It was in 1729 that Kolachi-jo-Goth was transformed from a fishing village to a trading post when it was selected as a port for trade with Muscat and Bahrain. In the following years a fort was built and cannons brought in from Muscat were mounted on it. The fort had two doorways, one facing the sea called the Khara Darwaza or Brackish Gate and one facing the River Lyari called the Meetha Darwaza or Sweet Gate. In 1795 the city passed from the Khan of Kalat to the Talpur rulers of Sindh.
Karachi gained in position as a major port and rapidly developed as an important city. The importance of the Indus and Sindh led the British to capture the city on the 3rd of February 1839 starting an era of foreign rule and colonial subjugation that was to end in 1947. A famous quote about Karachi attributed to Charles Napier is "Would that I could come again to see you in your grandeur!". Napier's quote proved almost prophetic as it was under the British raj that Karachi would grow as its harbour was developed. On the 10th of September 1857 the 21st Native Infantry stationed in Karachi declared allegiance to the Emperor Bahadur Shah Zafar and joined the cause of the War of Independence of 1857. The uprising was defeated by the British who reasserted their control within a matter of days.
In 1876, the founder of Pakistan Muhammed Ali Jinnah was born in the city, and he would later be buried there. By this time Karachi was a city with railroads, churches, paved streets, courts and many commercial centres as well as a magnificent harbour built by the British. Many of the buildings were built in classical British colonial style, contrasting significantly with the "Mughal Gothic" of Lahore. Many of these old buildings exist today and provide interesting destinations for visitors.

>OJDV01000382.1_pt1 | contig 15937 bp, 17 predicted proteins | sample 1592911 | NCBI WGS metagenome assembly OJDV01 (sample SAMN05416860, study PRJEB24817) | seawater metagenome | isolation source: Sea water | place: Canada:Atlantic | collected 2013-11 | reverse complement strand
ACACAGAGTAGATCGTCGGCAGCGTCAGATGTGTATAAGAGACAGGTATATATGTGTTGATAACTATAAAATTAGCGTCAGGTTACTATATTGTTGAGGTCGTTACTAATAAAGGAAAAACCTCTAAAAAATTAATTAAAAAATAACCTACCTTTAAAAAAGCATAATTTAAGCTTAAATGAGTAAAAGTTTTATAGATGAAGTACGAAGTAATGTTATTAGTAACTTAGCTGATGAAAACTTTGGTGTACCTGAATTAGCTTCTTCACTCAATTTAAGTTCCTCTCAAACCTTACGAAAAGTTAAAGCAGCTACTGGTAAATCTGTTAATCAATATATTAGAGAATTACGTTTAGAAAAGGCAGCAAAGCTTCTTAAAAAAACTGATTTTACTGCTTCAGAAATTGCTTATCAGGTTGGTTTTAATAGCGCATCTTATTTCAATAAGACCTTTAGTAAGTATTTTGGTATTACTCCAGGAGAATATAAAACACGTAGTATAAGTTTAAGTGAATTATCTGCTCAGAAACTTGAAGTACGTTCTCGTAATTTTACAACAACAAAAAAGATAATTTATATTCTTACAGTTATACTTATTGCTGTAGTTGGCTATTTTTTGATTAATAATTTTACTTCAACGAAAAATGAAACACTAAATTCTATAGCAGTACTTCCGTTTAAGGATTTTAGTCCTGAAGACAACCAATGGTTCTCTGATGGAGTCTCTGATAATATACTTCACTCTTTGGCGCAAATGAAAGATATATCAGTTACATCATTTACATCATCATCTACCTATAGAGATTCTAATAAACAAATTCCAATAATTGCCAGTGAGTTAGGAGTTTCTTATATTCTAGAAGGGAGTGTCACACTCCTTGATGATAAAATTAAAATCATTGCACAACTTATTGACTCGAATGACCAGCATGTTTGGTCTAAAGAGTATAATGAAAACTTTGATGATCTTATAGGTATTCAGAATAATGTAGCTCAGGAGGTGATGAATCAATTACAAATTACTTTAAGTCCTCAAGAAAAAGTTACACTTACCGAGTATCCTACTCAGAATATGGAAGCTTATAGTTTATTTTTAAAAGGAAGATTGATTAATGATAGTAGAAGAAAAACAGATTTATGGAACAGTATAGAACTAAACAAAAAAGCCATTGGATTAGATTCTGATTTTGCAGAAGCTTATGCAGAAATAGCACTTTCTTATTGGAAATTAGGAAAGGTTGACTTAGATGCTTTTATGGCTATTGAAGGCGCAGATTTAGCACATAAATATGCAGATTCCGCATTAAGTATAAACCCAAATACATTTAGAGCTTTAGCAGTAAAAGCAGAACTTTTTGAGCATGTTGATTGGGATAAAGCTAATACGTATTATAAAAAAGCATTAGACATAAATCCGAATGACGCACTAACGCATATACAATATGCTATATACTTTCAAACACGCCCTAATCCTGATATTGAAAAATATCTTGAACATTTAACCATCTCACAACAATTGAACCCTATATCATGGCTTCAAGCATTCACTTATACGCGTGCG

Karachi continued to grow in size as well as importance due to its position as a major port. A railroad connected Karachi to the rest of British India in the 1880s. In 1899 Karachi was said to be the largest wheat exporting port in the East (Feldman 1970:57). In 1911 when the capital was shifted to Delhi, Karachi became closer to being a Gateway to India. Karachi was declared the capital of the newly formed Sindh province in 1936, chosen over the traditional capital of Hyderabad.
In 1947, Karachi was made the capital of the new nation of Pakistan. At that time Karachi was a city of only 400,000 people, and its growth accelerated as a result of its new status. Being the capital, Karachi became a focal point for the new nation and this added to its status as a cultural centre in this part of the world. Although the capital later moved to Rawalpindi and then Islamabad, Karachi remains the economic centre of Pakistan, accounting for a large portion of the GNP of the nation and a large chunk of the nations white collar workers.
In the last 20 years, Karachi has continued to grow, passing the ten million mark. It is a city of diverse neighbourhoods, ranging from the upscale Clifton and Defence areas to numerous slums that are home to the large numbers of migrants who have flocked to Karachi in search of opportunities.
The current economic boom in Pakistan has created a sudden growth spurt in Karachi as jobs and infrastructure projects are increasing with time.